Corbyn’s legacy could hardly be worse for Starmer. In 2019 Labour recorded its worst share of seats (202) and votes (32.1%) since 1935. Labour dropped nearly 8 points in the popular vote, after its surprisingly strong showing in 2017. It lost seats sometimes for the first time ever in the famous Red Wall band of Brexit-supporting constituencies across the Midlands, Yorkshire and North East.  Its muddled Brexit stance also cost Remain-supporting voters. Scotland, the other erstwhile bastion of support, returned a solitary Labour MP. After the passivity of Corbyn, in-fighting of his inner circle, and general division in the party, almost any competent leader would provide a boost. Starmer certainly did that. From a low point of about 11% approval for Corbyn in YouGov polls in March, Starmer climbed to 48% by August and for the rest of the autumn led Boris Johnson in leadership ratings. He presided over a 4.65 point swing to Labour in the same period, recapturing most of the ground lost under Corbyn. Labour’s average deficit to the Conservatives reduced from 19.9 in April 2020 to just 2.37 by September.

However, the Tories’ vaccine bounce seems to have knocked Starmer back on his heels – his personal approval ratings have dropped while the Conservatives have built a 10-point lead in the run up to the May local elections. It is early days and the government’s popularity will likely fall as it tries to claw back debt after big-spending pandemic budgets. It is not disaster yet for Starmer. Is Keir Starmer really doing so badly, a February YouGov report asked? It concluded that he still had real strengths: he is generally more popular than his party, he scored particularly well with Liberal Democrat voters (68% of the sample viewed him favourably) and he has outperformed Boris Johnson on some key attributes, such as competence.  Yet, behind these reasonable numbers, deeper analysis continues to show voters’ uncertainty about him; they do not have a clear idea of what he offers as a leader, nor that he has plan for Britain’s future.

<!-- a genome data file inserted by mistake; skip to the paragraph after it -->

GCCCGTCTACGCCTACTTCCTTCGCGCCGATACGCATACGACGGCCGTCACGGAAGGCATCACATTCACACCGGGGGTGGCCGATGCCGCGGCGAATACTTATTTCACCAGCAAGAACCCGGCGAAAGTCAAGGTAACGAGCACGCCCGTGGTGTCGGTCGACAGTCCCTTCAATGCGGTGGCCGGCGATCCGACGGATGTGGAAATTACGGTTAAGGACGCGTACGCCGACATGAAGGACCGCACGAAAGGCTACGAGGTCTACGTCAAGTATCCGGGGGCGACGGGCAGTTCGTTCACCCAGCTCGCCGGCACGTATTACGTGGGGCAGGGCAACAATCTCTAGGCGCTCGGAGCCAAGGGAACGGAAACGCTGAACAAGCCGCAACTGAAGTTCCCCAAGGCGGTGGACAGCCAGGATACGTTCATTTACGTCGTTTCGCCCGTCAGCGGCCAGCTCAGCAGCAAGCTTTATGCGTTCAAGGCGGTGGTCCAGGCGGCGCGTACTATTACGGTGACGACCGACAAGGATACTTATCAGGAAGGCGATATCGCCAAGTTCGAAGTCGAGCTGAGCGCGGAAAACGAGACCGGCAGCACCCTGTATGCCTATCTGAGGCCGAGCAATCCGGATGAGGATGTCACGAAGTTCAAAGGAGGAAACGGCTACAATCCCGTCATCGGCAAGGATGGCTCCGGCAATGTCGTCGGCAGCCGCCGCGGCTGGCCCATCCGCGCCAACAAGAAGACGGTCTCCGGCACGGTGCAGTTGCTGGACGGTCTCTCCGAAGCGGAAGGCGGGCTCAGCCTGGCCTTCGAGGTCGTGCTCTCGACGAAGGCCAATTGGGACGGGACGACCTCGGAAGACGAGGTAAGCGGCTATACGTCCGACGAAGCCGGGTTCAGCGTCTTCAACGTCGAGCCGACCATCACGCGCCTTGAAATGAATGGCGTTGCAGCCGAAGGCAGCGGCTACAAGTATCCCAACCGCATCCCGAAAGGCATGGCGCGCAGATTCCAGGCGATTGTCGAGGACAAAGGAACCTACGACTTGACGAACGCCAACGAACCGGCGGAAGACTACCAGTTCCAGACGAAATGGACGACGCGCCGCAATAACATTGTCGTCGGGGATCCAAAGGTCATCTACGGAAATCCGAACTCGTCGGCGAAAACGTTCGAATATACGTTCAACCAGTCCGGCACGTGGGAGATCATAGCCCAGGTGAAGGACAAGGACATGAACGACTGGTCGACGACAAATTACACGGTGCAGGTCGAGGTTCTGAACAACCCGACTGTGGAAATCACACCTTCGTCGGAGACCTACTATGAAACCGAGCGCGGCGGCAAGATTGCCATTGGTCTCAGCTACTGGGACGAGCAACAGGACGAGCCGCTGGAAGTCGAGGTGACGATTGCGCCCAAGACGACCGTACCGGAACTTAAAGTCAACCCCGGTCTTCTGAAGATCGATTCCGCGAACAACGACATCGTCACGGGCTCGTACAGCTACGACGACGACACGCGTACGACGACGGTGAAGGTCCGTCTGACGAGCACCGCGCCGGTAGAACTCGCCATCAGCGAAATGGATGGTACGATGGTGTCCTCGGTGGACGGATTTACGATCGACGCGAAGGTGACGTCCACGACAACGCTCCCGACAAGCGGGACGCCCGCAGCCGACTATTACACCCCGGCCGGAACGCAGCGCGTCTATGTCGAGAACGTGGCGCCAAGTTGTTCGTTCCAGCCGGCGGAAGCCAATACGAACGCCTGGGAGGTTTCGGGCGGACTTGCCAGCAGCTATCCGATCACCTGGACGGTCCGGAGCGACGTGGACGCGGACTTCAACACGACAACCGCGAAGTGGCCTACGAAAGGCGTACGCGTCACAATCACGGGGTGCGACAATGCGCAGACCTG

In Starmer’s own words, Labour has a mountain to climb. However,  for all the public approval of the vaccine rollout and the initial applause for Rishi Sunak’s budget, there remains plenty of space for Labour to carve a distinctive and attractive proposition. COVID-19 and its aftermath could prove a springboard to a “build back better” agenda, that is truly radical, that attacks the roots of poverty and inequality and is committed to a green recovery. Even while the Conservatives use “green” and “levelling-up” slogans, their actions are far from convincing, if not contradictory, on these issues. Starmer, meanwhile, has moved cautiously, almost timidly.  No doubt he is building up his policy options and does not want to reveal his hand too early. However, at least some indication of a bolder, clearer direction of travel would help his cause.  Starmer’s leadership slogan,  “Under New Management”, was a start and actually an accurate description of his style. But if you expand that metaphor you quickly see its inadequacy. The erstwhile diners will want to be excited by the new menus and lured by many favourable reviews before they return en masse to the restaurant.

This article represents the views of the author and not the position of the Media@LSE blog, nor of the London School of Economics and Political Science. To learn more about the LSE Department of Media and Communication’s research, please sign up to our Media@LSE newsletter here.

About the author

Maggie Scammell

Maggie Scammell was a Senior Lecturer in the Department of Media and Communications at the LSE for 11 until 2010, and has continued to be associated with the department since then as a visitor. Before coming to the LSE she was a lecturer at the School of Politics and Communications at the University of Liverpool, and a Research Fellow at Joan Shorenstein Center for Press/Politics, at the John F. Kennedy School of Government, Harvard University. She took her PhD at the LSE, investigating the Thatcher government's use of marketing and public relations. Before joining the academy, she worked as a journalist for newspapers, magazines and television, writing and researching on a variety of subjects including general elections, gay politics and sport.

Posted In: Political communications